This display apparatus is also disadvantageous in that it is necessary for the user to take his eyes off the screen or struggle to find a remote controller, in order to switch channels or change the volume. In addition, since the control based on the measured position of the user starts to work normally after the user finds the remote controller and returns to the predetermined position, lots of time is required before he can observe stereoscopic images again.

As described above, the conventional three-dimensional image display apparatuses are disadvantageous in that the user has to struggle to find its remote controller in order to, for example, switch channels while watching the display apparatus.

BRIEF SUMMARY OF THE INVENTION

It is the object of the invention to provide a three-dimensional image display apparatus which the user can easily operate while observing a stereoscopic image displayed thereon.

To attain the object, the three-dimensional image display apparatus of the invention incorporates parallax control means for receiving a first image signal and a second three-dimensional image signal, and controlling the parallax amount of a second image signal so that a second image corresponding to the second three-dimensional image signal can be displayed in front of (i.e. closer to the observer) a first image corresponding to the first image signal.

The above means enables display of, for example, a stereoscopic image for operation in front, which image is used to switch the channels of a television as the display apparatus or to adjust its volume.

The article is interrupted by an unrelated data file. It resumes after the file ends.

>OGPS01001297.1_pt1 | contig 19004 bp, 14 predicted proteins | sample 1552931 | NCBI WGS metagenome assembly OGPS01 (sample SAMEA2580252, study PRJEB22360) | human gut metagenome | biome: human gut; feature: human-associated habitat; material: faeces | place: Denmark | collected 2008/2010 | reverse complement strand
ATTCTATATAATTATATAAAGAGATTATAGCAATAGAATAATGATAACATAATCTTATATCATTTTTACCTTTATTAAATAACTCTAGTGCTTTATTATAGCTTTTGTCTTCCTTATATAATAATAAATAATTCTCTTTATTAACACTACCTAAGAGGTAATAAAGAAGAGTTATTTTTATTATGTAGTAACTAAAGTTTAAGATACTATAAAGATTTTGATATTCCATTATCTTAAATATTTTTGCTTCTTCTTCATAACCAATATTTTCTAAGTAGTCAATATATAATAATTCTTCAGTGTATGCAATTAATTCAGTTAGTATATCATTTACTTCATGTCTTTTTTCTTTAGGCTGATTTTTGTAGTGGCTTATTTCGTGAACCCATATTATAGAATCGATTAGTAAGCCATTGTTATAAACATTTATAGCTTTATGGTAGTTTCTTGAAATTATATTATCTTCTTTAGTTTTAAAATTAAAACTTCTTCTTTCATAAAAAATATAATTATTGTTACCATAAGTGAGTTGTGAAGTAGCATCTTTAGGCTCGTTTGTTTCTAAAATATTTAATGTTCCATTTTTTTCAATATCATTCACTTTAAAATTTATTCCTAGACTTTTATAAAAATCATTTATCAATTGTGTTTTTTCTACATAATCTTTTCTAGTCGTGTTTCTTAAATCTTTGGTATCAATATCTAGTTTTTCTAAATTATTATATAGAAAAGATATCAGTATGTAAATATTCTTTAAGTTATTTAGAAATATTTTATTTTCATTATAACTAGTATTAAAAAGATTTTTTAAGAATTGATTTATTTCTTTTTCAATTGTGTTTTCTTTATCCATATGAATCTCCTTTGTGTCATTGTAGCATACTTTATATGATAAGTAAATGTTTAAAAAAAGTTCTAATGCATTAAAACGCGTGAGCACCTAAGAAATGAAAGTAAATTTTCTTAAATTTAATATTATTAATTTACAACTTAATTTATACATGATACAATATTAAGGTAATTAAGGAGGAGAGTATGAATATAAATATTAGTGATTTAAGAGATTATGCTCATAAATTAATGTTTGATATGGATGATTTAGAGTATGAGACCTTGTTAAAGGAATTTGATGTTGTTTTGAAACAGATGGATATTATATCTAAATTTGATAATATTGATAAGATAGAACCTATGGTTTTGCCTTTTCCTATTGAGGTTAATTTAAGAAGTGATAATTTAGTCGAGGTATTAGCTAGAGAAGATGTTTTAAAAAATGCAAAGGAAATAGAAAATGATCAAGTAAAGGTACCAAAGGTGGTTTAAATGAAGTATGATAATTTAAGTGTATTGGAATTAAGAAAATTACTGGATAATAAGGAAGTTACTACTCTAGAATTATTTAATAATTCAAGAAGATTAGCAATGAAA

Additional objects and advantages of the invention will be set forth in the description which follows, and in part will be obvious from the description, or may be learned by practice of the invention. The objects and advantages of the invention may be realized and obtained by means of the instrumentalities and combinations particularly pointed out hereinafter.

BRIEF DESCRIPTION OF THE SEVERAL VIEWS OF THE DRAWING

The accompanying drawings, which are incorporated in and constitute a part of the specification, illustrate presently preferred embodiments of the invention, and together with the general description given above and the detailed description of the preferred embodiments give below, serve to explain the principles of the invention.

FIG. 1 is a block diagram, showing a first embodiment of the invention;

FIG. 2 is a view, useful in explaining examples of variations in information concerning the depth of an image;